DEAR MISS LONELYHEARTS: My friends have set me up with a male friend of theirs, and they are good, well-meaning people.
He seems nice enough on the phone and I have seen his picture — pretty good-looking.
We have talked a few times. We are supposed to be going on a date soon, but he wants to cook for me at his apartment. My friends say he’s an excellent cook.
I’ve been dragging my feet, because I’m aware of the bedroom attached to this dinner scene, and I don’t want to be the dessert.
I have suggested we go out somewhere on our first date and he said sweetly, but quite insistently, "But I really want to cook for you!"
Am I being paranoid?
— Good Girl, Steinbach
Dear Good Girl: You’re thinking with your head and he may be thinking about something else. He might be innocently inviting you for dinner, but that seems doubtful because he’s being so insistent. Smart women don’t agree to first dates in a new guy’s place.
Tell him you’re into a cosy coffee and conversation in a nice place with baked treats as a first-date meeting place.
If he refuses, then he isn’t as interested in meeting and getting to know you as he was in the possibilities available in a place with a comfy sofa and a bed in the next room. At a café, you can arrive in your own car, have a harmless coffee and escape easily, if you wish.
At this point, you may be tired of his insistence and need to refuse the date altogether. Just tell him, "Sorry, I’m not interested anymore."
You don’t know him, and you don’t owe him or your friends an explanation.
Dear Miss Lonelyhearts: I had a gorgeous wife when I was in my early 20s, but she left me for another guy, saying I was "boring and uneducated." That was a gift in the end. I figured out what I wanted to do with my life, went to college for it, and also took up an instrument to play in a band. I have an interesting job now and I love entertaining, plus I married a woman I met through playing music.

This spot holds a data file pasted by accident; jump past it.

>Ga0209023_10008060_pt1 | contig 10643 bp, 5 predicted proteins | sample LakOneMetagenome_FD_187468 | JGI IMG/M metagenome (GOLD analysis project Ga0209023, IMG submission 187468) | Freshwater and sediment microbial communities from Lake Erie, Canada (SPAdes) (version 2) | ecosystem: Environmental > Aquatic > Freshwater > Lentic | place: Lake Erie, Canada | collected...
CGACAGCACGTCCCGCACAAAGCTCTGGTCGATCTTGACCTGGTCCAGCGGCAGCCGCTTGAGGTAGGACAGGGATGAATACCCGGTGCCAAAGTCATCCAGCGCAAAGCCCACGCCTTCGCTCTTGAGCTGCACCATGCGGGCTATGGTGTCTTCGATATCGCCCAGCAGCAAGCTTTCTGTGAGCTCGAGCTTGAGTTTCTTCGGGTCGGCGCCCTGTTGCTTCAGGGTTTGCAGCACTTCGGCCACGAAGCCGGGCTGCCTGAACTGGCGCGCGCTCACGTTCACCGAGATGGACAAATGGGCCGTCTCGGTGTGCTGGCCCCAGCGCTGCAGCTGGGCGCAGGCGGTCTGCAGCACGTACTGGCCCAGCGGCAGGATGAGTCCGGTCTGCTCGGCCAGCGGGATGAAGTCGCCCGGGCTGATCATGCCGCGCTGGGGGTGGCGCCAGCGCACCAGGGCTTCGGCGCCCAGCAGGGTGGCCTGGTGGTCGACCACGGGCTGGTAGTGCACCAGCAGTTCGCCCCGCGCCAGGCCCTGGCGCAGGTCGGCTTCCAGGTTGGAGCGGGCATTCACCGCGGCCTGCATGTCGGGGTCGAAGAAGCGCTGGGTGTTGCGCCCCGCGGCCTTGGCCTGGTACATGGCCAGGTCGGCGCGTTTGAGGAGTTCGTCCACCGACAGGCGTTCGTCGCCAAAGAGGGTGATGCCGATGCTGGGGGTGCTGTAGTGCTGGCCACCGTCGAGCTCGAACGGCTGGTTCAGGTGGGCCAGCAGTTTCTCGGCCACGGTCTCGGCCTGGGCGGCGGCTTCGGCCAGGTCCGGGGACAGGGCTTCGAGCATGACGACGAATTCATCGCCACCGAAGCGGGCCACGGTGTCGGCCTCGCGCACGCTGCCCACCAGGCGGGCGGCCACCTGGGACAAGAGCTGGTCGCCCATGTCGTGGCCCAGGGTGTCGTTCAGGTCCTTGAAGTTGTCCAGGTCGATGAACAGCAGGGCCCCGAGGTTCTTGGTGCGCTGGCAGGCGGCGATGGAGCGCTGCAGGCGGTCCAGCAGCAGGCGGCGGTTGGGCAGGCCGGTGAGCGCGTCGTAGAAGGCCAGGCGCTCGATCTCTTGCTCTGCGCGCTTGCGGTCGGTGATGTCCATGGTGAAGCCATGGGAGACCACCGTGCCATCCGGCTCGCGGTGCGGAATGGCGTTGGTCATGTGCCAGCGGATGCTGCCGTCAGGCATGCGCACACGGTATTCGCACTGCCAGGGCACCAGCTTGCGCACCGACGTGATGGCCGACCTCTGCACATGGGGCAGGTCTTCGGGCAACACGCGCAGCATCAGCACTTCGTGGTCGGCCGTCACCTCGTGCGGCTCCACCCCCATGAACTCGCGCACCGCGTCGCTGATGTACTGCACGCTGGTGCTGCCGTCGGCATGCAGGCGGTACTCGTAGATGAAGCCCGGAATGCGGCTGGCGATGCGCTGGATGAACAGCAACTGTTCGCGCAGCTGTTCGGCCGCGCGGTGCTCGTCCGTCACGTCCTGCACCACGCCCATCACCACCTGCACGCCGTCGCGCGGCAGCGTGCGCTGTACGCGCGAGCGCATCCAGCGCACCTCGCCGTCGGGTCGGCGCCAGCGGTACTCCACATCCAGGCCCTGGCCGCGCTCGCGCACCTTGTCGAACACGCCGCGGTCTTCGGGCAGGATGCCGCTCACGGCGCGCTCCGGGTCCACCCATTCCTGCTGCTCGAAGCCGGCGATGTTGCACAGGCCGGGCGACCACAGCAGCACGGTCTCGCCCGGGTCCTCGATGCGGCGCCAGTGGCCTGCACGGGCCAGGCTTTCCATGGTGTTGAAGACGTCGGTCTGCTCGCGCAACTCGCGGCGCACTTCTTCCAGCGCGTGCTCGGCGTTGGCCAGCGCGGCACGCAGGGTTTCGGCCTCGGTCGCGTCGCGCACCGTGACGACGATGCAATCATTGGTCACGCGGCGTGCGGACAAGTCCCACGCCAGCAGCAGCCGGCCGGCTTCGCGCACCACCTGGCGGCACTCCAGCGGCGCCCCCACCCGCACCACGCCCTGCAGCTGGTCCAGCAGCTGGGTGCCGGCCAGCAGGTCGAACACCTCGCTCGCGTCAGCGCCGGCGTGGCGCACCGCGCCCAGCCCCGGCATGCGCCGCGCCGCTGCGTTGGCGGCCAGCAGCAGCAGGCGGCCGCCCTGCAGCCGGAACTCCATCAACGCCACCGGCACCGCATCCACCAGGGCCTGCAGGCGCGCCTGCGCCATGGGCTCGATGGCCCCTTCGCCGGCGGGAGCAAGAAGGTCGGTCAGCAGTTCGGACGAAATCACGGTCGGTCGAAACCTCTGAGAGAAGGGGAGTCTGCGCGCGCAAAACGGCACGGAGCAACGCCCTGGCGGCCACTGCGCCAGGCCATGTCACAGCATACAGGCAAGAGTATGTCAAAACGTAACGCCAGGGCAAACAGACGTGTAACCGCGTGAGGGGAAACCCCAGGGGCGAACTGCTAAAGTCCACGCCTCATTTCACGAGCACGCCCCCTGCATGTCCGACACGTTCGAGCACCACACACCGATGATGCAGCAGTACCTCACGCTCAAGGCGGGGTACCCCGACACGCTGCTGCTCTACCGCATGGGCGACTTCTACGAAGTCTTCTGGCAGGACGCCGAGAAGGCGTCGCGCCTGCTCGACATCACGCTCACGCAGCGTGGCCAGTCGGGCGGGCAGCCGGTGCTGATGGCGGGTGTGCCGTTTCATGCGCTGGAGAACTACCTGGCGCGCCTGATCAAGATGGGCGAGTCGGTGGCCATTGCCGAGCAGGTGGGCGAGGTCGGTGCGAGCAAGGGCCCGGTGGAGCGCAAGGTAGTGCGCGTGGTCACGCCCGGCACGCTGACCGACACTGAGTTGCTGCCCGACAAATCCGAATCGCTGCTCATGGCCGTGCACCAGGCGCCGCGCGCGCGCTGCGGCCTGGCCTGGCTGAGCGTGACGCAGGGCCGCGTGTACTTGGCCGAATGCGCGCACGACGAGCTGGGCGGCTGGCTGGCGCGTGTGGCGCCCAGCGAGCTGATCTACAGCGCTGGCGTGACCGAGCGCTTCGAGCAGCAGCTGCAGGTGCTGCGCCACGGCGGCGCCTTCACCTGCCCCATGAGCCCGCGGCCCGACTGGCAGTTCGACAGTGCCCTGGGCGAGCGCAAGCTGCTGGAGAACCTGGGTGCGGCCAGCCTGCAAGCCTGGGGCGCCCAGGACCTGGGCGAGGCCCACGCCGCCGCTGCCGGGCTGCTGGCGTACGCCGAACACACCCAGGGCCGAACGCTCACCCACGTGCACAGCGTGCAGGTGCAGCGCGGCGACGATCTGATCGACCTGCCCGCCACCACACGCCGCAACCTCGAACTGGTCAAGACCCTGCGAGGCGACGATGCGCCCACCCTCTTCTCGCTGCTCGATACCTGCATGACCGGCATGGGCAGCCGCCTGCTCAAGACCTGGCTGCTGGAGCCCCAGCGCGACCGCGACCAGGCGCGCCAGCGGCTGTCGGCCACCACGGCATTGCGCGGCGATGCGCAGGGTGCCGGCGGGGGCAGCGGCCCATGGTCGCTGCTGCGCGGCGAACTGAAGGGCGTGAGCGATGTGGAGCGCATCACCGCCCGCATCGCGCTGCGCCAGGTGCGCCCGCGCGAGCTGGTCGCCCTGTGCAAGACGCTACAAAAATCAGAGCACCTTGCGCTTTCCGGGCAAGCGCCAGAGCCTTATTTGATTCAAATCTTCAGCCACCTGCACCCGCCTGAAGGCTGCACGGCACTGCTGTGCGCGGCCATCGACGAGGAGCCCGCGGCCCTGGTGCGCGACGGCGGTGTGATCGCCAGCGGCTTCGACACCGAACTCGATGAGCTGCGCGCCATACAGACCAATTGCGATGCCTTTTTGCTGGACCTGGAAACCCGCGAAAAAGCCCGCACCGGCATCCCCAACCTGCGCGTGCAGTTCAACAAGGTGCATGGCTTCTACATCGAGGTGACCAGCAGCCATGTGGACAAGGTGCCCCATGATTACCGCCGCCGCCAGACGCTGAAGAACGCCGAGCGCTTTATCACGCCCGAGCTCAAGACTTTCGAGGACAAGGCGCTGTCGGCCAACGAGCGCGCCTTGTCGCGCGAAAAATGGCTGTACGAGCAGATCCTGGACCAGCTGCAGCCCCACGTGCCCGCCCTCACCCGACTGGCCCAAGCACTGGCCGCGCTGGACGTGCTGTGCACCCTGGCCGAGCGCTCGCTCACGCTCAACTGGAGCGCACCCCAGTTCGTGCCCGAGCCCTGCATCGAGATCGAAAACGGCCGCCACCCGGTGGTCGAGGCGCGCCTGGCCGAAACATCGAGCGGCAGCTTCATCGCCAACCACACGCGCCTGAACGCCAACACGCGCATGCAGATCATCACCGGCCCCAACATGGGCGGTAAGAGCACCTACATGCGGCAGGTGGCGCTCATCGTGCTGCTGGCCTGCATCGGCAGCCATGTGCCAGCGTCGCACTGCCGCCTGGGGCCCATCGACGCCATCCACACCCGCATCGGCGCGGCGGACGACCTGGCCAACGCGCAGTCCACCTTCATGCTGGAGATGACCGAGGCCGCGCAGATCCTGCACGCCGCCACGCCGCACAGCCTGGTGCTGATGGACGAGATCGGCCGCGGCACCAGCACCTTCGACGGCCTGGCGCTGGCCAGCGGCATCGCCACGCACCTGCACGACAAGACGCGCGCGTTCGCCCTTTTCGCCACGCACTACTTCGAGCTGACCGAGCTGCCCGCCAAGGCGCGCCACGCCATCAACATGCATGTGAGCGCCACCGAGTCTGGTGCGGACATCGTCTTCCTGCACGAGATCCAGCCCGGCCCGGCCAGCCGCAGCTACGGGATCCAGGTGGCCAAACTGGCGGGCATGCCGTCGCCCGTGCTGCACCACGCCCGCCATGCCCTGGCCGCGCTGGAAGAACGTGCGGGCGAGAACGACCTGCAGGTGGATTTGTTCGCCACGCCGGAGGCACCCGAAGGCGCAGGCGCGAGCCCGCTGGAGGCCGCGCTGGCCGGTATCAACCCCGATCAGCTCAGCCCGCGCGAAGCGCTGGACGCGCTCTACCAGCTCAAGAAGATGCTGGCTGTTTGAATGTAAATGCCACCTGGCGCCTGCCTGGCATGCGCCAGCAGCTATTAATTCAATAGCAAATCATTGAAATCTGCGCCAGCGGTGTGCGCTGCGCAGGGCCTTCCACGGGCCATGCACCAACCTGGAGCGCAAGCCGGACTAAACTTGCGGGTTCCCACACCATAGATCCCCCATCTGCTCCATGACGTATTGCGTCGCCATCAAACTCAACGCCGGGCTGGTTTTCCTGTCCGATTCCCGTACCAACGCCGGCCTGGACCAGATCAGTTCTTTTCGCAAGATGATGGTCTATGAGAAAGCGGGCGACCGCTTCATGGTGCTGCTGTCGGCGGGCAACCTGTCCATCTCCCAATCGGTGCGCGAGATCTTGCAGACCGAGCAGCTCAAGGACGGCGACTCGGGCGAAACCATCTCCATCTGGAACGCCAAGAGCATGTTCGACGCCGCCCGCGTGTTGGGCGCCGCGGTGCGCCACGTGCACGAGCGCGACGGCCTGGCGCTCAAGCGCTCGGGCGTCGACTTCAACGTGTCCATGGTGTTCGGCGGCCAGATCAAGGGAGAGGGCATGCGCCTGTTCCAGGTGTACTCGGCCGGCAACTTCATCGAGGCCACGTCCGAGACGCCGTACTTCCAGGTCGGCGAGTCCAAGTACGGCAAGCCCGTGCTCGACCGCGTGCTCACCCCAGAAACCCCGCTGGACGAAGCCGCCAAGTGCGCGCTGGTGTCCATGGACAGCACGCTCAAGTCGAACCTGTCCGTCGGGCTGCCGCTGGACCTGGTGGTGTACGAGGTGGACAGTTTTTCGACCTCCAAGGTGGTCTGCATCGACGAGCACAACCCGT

Well, who do I run into last week at St. Vital mall but my ex-wife! She was walking with two teenage kids, but made a beeline for me.
The kids followed her and she said to them, "I’d like you to meet my first husband." The kids rolled their eyes and walked off to look in store windows.
She said flirtatiously, "You’re looking good now!" and somehow her tone made me go off, like I was her creation or something. I said to her, "I feel good. I have a career I love, play in a band and have a really nice wife. And how are you?"
She sighed and said, "Not so good. I just got separated from the father of these two kids. But that’s OK — he was boring anyway." I just looked at her, shook my head and walked off.
I didn’t even feel like saying a polite goodbye. What’s her game anyway?
— Disgusted First Husband, Winnipeg
Dear Disgusted: She gets bored easily and tires of a live-in partner. Once she knows everything about him, the mystery is over. She doesn’t feel comfortable with warm familiarity, but rather is bored and irritated by it.
She’d do far better to skip the marriages and just move on whenever the person she’s dating reveals his whole self and instantly becomes boring to her.
It seems she’s swimming in the shallow end of the pool — for life.
Please send your questions and comments to firstname.lastname@example.org or Miss Lonelyhearts c/o the Winnipeg Free Press, 1355 Mountain Ave., Winnipeg, MB, R2X 3B6.
Each year, the Free Press publishes more than 1,000 letters to Miss Lonelyhearts and her responses to the life and relationship questions that come her way.